Istanbul municipality has been heavily involved in managing urban rail schemes in recent years, including supporting the domestic supply chain when procuring vehicles.

TURKEY: The Ministry of Transport & Communications is seeking to become both owner and operator of new urban railways it is funding, instead of handing over operation and management of the completed assets to city municipalities as has happened in the past.

Under legislation currently passing through parliament in Ankara, the ministry would retain ownership of metro and tram routes and operate them separately from existing lines, which would remain under the control of the city authorities. This transfer of responsibility would be at the discretion of President Recep Tayyip Erdoğan.

The law also allows the government to deduct the costs of lines previously funded by the ministry and already transferred to municipalities from the annual share of national tax revenues allocated to the city governments.

Opening of the Istanbul metro M2 extension.

President Erdoğan attended the opening of the Istanbul metro M2 extension in 2014.

As the legislation would be applied only at the discretion of the President, it appears designed mainly to be applied to the opposition-controlled municipalities in Ankara and Istanbul; both have numerous rail projects currently in development.

The law would prevent municipalities benefiting from income generated by ministry-funded rail schemes, and also reduce their budgets. This in turn could limit their ability to fund new transport investment independent of Ankara. Those projects already launched by city authorities and funded independently of the ministry would be unaffected.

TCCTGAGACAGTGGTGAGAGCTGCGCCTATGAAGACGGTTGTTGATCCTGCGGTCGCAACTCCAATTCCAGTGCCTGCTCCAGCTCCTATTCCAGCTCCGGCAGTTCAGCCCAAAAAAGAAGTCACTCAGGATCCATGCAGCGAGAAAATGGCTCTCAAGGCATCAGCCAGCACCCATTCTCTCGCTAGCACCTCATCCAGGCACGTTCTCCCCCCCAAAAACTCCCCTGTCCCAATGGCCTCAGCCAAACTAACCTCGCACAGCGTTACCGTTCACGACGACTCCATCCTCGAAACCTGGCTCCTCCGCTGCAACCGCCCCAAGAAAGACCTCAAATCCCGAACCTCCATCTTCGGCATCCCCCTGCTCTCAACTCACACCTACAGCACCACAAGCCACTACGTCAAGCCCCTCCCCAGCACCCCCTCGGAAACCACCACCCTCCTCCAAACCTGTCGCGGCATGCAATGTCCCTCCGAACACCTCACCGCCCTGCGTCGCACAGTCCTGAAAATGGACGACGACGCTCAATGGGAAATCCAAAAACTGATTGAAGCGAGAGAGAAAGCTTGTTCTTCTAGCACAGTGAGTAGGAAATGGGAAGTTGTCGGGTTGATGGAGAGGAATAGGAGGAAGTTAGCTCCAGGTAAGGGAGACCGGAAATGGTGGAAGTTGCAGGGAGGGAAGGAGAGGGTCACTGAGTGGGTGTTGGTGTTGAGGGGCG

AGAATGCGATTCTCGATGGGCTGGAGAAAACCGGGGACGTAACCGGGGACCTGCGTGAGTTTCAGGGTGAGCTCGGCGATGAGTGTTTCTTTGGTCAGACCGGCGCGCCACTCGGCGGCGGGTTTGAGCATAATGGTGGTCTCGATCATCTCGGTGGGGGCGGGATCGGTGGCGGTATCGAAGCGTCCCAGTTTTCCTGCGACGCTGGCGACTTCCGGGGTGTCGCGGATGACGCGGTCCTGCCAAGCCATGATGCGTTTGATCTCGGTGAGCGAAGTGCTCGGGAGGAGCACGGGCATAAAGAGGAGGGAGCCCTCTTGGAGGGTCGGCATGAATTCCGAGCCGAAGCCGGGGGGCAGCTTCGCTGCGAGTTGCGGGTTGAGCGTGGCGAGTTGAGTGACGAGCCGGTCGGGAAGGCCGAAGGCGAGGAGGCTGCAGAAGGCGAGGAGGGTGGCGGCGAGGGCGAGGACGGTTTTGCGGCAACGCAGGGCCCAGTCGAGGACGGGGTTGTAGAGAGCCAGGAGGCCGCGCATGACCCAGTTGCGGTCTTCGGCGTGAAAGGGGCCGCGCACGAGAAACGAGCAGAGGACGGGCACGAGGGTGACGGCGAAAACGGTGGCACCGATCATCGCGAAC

Erdoğan’s governing AK party lost control of the country’s four main cities in municipal elections held in 2018, in which cuts to funding for long-promised municipal transport projects were believed to have been a key factor.

Subsequently, the ministry seized control of metro projects it was funding from Istanbul municipality, announcing plans to develop them independently, and rebranding the lines it is developing with a capital ‘U’ logo in place of the ‘M’ used for municipal lines. Currently the ministry is specifying seven metro lines totalling 103 km in Istanbul, including two delayed metro corridors serving the city’s two airports, both of which are expected to open later this year.

The legislation is expected to pass through the parliamentary process without difficulty given the majority held by AK and its allies. However, questions remain over how it could be implemented in practice, especially if ticketing interavailability across routes in large and complex networks is to be maintained.